Date of Award


Degree Name

Master of Science


Civil Engineering


William Walker


Currently, multiple tests are being used when evaluating an MSE wall backfill material for pH, conductivity, chloride concentration, and sulfate concentration. There is no one test to measure all four characteristics when testing a soil. Texas Department of Transportation (TxDOT) uses four different tests to measure these characteristics. The goal of this research was to refine a simplified test procedure that was created by David Borrok et al., the Tex-620-M. The method that was developed to replace the current TxDOT test procedures Tex-620-J, Tex-128-E, and Tex-145-E test procedures is the Tex-620-M2. Leaching kinetics were analyzed for gravel and fines by performing 24-hour tests, and a duration of one hour was selected for the Tex-620-M2 method. The results from tests carried out as per Tex-620-M2 were compared to current TxDOT test procedures. Each TxDOT test was compared based on the respective analyte (i.e., pH, electrical conductivity, chloride concentration, and sulfate concentration). Finally, the results from Tex-620-M2 were compared to the results from the current standards used by other agencies.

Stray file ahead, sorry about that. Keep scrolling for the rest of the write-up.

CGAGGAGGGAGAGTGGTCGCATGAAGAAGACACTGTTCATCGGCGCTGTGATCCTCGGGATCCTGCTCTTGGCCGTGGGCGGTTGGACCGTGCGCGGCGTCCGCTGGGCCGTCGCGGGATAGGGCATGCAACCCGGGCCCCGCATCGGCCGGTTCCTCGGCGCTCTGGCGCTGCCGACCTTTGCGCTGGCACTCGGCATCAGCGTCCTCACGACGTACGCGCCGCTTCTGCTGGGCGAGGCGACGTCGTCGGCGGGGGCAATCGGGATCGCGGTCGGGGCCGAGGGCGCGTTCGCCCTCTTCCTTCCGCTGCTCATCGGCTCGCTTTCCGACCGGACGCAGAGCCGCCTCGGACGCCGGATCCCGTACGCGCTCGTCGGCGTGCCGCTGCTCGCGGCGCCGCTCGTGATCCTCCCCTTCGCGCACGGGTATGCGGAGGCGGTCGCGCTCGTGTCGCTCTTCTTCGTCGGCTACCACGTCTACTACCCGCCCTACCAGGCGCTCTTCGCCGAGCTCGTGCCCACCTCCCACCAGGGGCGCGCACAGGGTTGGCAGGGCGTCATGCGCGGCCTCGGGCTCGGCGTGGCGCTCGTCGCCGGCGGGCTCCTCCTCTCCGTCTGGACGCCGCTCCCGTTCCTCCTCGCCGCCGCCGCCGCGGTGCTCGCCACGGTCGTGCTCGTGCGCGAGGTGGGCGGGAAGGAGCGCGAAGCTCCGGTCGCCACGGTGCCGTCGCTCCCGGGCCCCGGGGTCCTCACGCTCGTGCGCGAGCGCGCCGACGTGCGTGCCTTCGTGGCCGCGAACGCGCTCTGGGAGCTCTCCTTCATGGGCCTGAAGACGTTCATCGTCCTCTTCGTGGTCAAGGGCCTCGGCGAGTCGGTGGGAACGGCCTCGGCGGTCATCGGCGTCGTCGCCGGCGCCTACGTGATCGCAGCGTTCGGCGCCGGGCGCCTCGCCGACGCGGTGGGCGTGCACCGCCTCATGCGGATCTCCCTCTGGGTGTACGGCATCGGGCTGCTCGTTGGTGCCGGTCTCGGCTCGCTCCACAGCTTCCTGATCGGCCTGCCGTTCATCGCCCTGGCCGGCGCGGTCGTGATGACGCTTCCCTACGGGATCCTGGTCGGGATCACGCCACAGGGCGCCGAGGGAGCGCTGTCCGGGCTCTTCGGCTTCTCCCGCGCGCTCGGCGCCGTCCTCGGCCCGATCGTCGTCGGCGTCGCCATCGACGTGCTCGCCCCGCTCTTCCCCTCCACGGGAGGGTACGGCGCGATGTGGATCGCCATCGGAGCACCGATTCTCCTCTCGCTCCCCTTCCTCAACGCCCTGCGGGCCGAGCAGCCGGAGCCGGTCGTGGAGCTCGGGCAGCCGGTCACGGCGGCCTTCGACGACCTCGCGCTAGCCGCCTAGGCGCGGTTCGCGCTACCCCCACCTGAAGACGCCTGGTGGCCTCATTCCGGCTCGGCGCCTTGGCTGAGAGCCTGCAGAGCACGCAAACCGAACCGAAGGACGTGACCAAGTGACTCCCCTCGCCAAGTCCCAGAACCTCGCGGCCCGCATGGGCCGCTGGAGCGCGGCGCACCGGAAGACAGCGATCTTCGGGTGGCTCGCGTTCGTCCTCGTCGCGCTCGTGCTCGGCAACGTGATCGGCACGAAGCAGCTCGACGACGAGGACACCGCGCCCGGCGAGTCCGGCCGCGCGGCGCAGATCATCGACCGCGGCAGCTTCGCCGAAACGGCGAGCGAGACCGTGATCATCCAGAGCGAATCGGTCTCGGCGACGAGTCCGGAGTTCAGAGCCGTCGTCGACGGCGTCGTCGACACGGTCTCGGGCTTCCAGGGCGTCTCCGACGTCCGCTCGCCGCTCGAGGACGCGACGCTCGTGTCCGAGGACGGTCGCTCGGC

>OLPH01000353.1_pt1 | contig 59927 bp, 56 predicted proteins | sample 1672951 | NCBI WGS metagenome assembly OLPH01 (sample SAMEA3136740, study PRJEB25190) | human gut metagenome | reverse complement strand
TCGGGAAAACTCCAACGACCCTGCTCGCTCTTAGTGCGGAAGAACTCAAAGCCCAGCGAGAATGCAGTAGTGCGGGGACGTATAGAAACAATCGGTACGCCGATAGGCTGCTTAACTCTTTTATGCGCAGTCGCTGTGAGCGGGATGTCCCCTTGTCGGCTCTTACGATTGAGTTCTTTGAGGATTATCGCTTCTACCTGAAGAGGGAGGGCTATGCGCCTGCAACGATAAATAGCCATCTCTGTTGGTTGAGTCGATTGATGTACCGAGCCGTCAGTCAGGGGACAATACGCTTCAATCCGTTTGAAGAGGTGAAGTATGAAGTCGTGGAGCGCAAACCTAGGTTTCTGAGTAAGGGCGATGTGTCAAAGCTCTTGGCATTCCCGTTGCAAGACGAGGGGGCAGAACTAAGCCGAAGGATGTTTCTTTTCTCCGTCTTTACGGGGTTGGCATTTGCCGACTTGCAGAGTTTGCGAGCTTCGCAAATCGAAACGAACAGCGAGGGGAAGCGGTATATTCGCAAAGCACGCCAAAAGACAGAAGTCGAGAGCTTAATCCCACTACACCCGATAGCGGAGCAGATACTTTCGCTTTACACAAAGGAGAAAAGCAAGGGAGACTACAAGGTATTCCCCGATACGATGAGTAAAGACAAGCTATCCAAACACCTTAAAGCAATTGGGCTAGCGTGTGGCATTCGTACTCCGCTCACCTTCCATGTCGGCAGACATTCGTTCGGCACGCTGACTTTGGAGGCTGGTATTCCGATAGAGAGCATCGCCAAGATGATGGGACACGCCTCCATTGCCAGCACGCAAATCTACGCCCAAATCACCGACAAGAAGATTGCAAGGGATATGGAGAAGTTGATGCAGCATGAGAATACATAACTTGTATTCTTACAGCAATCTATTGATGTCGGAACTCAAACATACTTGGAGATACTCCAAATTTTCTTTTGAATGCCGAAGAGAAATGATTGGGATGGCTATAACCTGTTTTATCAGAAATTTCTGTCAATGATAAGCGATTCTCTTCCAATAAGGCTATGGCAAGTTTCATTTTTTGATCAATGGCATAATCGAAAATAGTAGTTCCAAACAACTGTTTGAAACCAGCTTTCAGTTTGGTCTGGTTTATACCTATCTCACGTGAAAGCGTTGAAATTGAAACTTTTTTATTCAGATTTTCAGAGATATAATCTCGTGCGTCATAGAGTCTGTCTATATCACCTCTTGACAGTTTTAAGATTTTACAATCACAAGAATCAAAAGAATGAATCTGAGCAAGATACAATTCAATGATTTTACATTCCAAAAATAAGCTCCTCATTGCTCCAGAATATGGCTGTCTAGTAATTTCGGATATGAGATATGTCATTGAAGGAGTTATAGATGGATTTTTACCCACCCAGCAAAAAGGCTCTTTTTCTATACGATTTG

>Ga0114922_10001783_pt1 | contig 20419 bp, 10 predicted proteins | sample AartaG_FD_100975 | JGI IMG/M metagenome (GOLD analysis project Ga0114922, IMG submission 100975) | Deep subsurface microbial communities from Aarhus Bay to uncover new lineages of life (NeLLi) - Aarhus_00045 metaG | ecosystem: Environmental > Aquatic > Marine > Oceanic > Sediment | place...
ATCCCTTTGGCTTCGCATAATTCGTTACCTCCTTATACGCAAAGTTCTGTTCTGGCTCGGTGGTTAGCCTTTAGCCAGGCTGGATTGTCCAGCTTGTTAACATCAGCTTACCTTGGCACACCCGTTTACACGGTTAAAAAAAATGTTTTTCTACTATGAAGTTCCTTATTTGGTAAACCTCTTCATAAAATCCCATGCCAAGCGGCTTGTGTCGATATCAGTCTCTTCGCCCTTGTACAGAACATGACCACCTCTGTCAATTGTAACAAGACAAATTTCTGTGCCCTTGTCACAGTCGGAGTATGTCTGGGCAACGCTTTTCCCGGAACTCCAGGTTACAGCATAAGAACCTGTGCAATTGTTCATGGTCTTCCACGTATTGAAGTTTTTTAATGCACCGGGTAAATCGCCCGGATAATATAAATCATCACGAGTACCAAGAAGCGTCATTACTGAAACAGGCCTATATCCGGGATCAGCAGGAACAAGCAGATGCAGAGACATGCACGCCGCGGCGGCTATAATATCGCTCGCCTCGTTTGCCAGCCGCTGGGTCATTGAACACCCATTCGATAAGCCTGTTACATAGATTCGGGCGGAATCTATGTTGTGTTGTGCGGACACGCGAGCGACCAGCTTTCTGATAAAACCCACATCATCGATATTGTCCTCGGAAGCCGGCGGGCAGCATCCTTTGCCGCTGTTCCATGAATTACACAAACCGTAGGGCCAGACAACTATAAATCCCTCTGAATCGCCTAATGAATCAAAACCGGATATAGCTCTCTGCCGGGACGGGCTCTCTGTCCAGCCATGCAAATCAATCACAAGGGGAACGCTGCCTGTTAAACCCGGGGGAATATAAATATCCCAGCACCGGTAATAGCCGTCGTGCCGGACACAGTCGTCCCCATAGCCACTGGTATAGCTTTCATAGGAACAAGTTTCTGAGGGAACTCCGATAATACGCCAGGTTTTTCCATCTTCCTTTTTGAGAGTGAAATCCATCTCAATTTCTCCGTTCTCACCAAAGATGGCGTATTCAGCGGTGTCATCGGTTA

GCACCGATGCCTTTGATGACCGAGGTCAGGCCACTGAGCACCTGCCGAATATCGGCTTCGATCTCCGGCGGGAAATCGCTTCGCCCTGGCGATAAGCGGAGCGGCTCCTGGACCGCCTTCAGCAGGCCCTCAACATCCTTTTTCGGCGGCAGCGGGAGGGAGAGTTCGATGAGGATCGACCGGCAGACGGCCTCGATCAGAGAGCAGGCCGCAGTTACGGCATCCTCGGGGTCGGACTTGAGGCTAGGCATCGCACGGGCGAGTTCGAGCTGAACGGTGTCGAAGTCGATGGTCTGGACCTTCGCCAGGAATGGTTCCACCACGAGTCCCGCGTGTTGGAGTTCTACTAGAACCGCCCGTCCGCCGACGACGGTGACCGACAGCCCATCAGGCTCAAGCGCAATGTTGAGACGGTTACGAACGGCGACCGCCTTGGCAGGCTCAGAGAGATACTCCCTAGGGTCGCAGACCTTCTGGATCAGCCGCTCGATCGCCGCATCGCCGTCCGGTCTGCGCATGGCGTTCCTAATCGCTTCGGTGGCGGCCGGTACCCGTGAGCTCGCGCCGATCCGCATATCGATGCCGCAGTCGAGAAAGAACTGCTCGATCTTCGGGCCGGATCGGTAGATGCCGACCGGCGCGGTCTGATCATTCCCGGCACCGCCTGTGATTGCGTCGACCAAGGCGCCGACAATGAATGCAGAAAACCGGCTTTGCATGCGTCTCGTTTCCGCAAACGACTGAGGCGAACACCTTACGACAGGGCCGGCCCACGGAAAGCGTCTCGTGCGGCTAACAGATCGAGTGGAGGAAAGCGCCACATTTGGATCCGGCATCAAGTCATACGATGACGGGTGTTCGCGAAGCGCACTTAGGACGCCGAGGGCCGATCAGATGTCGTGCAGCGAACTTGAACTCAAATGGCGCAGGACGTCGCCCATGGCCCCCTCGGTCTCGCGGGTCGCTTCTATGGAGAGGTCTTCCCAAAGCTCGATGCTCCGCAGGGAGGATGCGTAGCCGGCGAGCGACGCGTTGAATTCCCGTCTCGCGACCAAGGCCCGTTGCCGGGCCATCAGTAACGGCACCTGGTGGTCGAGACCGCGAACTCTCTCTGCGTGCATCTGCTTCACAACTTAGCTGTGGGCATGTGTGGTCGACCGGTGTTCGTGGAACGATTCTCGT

Comparison of results of the Tex-620-M2 test procedure to the current TxDOT standards for soils passing a No. 40 sieve showed that the Tex-620-M2 method generally leached more chloride and sulfate and resulted in greater conductivity than the current TxDOT standards. Comparison of results from Tex-620-M2 analysis of TxDOT AS, BS, and DS size distributions against results from current standards showed that the current standards are biased to show greater conductivity and chloride and sulfate concentrations because the current methods specify using a finer material. Overall, the proposed test procedure Tex-620-M2 seems to be a simple, comprehensive, and reliable test for highway agencies to consider.




Received from ProQuest

File Size

38 pages

File Format


Rights Holder

Troy Allen Svede